fire so that it did not burn too low. The wizard lay down as well, his
eyes glittering darkly in half-lidded sleep, his hand upon his staff.
The sky had only just begin to hint at the possibility of morning when
the attack came. Howls broke out all around the company, jerking
Gandalf and the hobbits from sleep. Aragorn, Boromir, and Legolas had
all withdrawn into the circle, for in their hearts they believed that
the Wargs had not abandoned the hunt, and they were ready.
The wolves spilled over the circle of stones like grey water. The
companions were entirely surrounded, and they formed a tight knot
around the halflings, the fire blazing up in the centre. Some of these
brute wolves were large enough to carry off one of the hobbits, should
they get close enough to close their teeth upon them. Legolas drew and
released, accounting a wolf for every shot fired. He ducked under one
leaping beast and threw it into the heart of the fire, scattering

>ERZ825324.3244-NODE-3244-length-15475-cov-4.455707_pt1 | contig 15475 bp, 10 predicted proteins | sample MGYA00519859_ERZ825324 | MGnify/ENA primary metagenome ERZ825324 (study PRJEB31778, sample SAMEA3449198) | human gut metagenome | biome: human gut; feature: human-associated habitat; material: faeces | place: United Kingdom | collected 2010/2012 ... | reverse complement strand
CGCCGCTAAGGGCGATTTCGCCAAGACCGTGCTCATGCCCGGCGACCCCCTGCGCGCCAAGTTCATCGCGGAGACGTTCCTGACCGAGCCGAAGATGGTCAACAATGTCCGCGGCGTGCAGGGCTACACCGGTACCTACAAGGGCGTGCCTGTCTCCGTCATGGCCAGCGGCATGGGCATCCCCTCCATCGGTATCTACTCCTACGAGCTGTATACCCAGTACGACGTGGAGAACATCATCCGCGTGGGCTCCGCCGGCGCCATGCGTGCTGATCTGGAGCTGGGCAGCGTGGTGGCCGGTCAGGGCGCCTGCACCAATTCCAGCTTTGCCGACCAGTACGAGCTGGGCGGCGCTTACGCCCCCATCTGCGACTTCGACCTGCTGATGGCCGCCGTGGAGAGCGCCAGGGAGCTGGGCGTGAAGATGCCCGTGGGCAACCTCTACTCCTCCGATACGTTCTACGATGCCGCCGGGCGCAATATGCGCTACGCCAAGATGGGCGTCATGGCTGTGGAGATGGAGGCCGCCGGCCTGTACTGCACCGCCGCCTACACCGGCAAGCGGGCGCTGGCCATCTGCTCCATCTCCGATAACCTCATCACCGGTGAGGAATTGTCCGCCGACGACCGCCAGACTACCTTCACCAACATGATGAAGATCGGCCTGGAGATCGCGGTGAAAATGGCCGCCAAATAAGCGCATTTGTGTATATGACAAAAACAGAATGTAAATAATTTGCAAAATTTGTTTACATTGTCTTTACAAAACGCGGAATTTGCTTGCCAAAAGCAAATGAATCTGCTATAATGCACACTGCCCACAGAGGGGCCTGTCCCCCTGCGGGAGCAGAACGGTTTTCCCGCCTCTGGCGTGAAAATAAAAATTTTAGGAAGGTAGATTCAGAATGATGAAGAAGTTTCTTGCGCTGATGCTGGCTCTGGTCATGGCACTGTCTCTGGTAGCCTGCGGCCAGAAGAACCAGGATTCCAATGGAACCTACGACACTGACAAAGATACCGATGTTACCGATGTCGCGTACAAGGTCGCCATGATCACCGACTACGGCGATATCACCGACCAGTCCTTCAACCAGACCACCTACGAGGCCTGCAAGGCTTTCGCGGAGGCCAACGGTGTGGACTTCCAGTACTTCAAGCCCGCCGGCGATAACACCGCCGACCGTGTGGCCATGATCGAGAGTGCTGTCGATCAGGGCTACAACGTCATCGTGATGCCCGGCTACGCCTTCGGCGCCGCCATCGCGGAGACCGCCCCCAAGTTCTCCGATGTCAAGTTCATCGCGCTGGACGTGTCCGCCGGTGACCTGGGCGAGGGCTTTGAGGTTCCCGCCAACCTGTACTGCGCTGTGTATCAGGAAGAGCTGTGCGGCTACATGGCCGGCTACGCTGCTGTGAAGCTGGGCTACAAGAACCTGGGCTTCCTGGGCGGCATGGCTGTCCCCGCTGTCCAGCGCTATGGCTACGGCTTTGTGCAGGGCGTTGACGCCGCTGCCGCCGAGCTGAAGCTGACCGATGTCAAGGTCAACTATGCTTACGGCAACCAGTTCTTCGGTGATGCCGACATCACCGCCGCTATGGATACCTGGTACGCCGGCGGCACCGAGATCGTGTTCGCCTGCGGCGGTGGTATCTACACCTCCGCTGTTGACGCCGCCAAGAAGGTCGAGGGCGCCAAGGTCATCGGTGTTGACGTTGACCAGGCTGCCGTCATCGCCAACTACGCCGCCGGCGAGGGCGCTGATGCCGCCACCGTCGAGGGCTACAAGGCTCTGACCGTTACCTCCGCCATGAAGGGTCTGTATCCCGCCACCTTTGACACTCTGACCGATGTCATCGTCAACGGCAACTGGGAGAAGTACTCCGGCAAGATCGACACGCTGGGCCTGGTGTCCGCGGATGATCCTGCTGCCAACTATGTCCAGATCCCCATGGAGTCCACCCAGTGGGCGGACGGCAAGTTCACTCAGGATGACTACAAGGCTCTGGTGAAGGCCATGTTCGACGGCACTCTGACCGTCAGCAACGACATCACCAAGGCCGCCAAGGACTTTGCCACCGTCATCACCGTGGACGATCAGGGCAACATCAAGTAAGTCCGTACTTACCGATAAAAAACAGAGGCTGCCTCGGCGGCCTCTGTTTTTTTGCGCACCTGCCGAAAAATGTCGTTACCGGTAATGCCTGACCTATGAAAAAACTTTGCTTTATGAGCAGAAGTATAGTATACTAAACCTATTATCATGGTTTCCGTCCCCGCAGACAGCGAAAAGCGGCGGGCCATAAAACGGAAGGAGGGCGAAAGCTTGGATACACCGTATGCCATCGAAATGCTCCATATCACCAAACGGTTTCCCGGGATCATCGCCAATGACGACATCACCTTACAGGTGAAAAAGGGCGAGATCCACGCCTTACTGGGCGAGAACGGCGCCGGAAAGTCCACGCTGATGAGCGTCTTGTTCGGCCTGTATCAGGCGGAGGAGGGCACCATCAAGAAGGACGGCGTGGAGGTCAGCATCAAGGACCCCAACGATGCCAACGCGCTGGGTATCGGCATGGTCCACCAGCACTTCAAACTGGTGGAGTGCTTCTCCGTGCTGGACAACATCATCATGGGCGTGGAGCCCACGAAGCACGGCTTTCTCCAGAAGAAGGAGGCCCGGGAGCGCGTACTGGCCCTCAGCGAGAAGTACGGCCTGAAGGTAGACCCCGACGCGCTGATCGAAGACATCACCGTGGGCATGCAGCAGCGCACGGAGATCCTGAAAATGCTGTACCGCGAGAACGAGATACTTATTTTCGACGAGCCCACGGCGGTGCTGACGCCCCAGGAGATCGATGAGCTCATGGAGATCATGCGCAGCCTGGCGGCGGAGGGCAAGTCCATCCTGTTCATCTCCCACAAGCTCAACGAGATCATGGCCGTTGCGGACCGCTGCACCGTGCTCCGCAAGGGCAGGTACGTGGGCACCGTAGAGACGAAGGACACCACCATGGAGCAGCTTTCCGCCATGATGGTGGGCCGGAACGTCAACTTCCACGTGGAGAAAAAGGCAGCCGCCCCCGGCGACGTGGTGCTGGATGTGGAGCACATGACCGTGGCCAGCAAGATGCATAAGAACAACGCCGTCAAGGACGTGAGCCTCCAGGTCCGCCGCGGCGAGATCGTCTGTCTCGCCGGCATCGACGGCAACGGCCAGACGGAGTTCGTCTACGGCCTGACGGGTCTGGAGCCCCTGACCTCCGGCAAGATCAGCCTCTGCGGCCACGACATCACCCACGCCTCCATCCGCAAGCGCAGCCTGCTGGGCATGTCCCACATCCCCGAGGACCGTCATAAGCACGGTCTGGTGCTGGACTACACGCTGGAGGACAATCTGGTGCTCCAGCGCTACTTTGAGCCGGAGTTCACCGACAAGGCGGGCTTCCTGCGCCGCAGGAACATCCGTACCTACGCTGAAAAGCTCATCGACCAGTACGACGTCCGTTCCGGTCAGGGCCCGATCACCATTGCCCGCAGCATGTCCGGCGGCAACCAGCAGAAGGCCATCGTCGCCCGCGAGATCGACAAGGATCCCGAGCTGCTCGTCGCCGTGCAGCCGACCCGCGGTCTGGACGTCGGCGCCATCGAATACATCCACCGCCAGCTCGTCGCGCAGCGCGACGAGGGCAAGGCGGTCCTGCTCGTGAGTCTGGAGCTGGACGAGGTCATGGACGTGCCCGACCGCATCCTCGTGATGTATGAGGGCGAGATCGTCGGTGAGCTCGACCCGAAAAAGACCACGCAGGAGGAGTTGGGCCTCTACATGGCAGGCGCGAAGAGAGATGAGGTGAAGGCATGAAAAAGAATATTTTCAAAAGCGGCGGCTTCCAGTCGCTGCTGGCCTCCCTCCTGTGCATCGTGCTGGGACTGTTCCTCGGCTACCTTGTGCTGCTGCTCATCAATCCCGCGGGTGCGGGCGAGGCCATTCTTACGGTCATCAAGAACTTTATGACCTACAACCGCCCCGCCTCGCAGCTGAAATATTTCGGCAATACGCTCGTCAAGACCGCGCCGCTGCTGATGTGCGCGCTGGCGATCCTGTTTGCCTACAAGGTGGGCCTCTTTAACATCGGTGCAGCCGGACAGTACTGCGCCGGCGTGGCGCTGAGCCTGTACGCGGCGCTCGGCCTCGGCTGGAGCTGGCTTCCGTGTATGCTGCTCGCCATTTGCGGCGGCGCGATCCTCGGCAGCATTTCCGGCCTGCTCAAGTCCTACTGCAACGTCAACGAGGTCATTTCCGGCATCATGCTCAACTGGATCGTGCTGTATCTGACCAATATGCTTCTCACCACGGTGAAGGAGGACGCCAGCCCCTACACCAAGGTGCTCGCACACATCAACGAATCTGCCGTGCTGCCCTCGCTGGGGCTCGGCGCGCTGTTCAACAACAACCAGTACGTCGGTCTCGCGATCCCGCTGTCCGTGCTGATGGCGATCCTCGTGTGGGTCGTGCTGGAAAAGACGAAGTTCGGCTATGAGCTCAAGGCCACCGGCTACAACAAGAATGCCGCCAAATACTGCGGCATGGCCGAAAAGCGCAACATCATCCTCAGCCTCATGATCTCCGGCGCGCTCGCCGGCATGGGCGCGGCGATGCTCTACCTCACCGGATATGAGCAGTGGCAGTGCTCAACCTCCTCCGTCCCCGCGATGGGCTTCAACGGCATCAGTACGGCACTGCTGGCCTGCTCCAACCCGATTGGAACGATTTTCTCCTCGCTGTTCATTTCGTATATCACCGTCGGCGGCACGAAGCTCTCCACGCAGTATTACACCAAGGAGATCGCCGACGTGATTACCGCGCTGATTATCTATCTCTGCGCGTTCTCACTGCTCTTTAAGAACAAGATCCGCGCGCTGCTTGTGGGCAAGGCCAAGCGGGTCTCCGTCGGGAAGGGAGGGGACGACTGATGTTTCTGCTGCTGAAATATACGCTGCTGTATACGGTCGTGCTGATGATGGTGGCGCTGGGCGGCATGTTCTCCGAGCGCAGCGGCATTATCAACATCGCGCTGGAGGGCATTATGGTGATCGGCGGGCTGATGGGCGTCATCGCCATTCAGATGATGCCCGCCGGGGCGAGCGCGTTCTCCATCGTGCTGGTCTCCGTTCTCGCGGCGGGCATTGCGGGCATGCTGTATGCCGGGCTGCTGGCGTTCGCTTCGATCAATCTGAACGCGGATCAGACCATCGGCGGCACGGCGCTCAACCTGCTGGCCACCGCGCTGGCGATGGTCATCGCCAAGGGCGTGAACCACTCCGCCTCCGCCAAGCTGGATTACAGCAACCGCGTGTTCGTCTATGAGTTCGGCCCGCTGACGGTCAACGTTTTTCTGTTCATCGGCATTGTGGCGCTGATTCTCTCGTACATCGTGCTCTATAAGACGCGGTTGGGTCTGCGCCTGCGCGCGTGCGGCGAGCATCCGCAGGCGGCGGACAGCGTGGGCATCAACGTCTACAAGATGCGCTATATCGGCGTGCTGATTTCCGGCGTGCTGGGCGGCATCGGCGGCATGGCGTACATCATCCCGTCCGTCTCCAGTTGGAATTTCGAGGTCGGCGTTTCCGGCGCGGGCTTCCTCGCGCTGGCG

embers. The creature screamed and ran away into the night, its fur
flaming and leaving a trail of burning grasses.
Boromir struck the head off of one wolf, then brought his sword back
around to impale another. A third leapt in and closed its teeth on his
arm, but was foiled by the tough leather bracers that the Gondorian
warrior wore. The stubborn beast did not let go, and Boromir swung it
around and hurled it against a large stone. There came a horrid
cracking noise that was the beast's back breaking. The wolf slumped to
Anduril caught the firelight like a brand, passing smoothly through one
wolf that was trying to attack the hobbits. Pippin and Frodo were
standing back to back, their swords out and held upright before their
faces. Sam and Merry was throwing wood on the fire, but suddenly Bill
let out a wild neigh as two wolves came bristling and growling toward
him. Sam tried to run to help him, but Merry caught his arm and held
It was well, because Bill did not need Sam's help at that moment.